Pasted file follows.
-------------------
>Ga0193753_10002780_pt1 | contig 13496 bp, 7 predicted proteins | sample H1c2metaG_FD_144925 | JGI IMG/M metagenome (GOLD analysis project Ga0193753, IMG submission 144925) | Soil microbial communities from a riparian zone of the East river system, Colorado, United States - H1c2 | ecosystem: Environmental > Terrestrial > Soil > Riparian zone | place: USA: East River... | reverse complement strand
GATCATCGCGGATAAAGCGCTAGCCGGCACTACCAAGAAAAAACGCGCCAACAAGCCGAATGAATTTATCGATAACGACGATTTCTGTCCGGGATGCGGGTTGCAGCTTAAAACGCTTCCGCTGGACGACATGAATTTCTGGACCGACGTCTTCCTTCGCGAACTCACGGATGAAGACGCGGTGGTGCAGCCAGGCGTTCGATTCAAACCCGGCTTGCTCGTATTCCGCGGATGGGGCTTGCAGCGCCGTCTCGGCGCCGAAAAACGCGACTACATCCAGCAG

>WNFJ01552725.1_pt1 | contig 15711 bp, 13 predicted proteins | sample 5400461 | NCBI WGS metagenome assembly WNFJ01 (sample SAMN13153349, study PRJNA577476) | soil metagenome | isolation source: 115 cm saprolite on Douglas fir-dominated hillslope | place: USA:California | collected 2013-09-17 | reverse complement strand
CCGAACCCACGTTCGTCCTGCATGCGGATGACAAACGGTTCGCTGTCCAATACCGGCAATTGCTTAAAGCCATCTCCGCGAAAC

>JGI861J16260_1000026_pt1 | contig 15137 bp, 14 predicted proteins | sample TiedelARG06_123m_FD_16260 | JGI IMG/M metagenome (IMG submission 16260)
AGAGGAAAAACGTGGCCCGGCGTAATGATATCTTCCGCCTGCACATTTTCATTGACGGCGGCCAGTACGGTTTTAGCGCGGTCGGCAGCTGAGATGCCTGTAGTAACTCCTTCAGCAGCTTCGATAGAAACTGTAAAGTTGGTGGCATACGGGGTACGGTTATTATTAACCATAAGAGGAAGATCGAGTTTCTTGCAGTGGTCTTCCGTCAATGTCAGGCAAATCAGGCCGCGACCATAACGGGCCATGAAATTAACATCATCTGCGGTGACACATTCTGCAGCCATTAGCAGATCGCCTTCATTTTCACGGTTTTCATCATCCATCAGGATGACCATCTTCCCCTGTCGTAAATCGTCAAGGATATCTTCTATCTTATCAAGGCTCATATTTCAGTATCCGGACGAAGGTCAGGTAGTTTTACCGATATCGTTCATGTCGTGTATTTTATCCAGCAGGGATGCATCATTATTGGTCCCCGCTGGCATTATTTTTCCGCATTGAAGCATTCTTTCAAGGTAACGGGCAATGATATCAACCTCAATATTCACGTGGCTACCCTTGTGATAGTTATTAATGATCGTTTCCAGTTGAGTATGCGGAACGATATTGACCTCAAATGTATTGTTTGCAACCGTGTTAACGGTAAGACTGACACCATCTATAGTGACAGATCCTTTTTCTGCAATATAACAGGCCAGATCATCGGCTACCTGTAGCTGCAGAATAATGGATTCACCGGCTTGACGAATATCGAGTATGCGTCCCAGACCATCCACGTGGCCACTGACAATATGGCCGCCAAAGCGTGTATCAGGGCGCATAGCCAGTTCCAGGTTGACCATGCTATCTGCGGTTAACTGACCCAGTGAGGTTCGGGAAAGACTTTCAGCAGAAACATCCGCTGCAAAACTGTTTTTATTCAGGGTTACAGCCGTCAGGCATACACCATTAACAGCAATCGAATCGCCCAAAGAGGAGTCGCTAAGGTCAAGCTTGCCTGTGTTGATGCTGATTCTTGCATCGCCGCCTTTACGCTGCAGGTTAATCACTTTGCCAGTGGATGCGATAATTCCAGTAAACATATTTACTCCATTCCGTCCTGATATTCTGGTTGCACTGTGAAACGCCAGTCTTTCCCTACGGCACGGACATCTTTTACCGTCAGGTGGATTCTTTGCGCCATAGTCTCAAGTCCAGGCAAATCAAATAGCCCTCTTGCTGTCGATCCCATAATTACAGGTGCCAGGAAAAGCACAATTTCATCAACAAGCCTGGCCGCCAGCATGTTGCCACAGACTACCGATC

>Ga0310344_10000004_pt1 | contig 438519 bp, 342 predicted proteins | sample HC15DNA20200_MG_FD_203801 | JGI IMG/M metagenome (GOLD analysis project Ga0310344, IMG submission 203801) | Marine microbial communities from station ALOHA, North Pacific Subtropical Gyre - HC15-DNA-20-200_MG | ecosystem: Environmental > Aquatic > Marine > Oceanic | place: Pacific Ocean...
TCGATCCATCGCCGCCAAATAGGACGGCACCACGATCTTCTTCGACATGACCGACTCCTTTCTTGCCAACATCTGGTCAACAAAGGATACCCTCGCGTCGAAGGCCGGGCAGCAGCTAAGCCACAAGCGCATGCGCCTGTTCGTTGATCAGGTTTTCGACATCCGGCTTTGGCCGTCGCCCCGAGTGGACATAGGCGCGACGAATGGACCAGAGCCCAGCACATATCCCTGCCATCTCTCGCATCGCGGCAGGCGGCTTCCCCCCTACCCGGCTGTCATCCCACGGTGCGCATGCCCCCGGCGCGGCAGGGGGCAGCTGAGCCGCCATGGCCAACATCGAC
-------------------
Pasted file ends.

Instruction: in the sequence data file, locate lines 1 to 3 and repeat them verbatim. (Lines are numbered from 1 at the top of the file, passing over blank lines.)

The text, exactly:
>Ga0193753_10002780_pt1 | contig 13496 bp, 7 predicted proteins | sample H1c2metaG_FD_144925 | JGI IMG/M metagenome (GOLD analysis project Ga0193753, IMG submission 144925) | Soil microbial communities from a riparian zone of the East river system, Colorado, United States - H1c2 | ecosystem: Environmental > Terrestrial > Soil > Riparian zone | place: USA: East River... | reverse complement strand
GATCATCGCGGATAAAGCGCTAGCCGGCACTACCAAGAAAAAACGCGCCAACAAGCCGAATGAATTTATCGATAACGACGATTTCTGTCCGGGATGCGGGTTGCAGCTTAAAACGCTTCCGCTGGACGACATGAATTTCTGGACCGACGTCTTCCTTCGCGAACTCACGGATGAAGACGCGGTGGTGCAGCCAGGCGTTCGATTCAAACCCGGCTTGCTCGTATTCCGCGGATGGGGCTTGCAGCGCCGTCTCGGCGCCGAAAAACGCGACTACATCCAGCAG

>WNFJ01552725.1_pt1 | contig 15711 bp, 13 predicted proteins | sample 5400461 | NCBI WGS metagenome assembly WNFJ01 (sample SAMN13153349, study PRJNA577476) | soil metagenome | isolation source: 115 cm saprolite on Douglas fir-dominated hillslope | place: USA:California | collected 2013-09-17 | reverse complement strand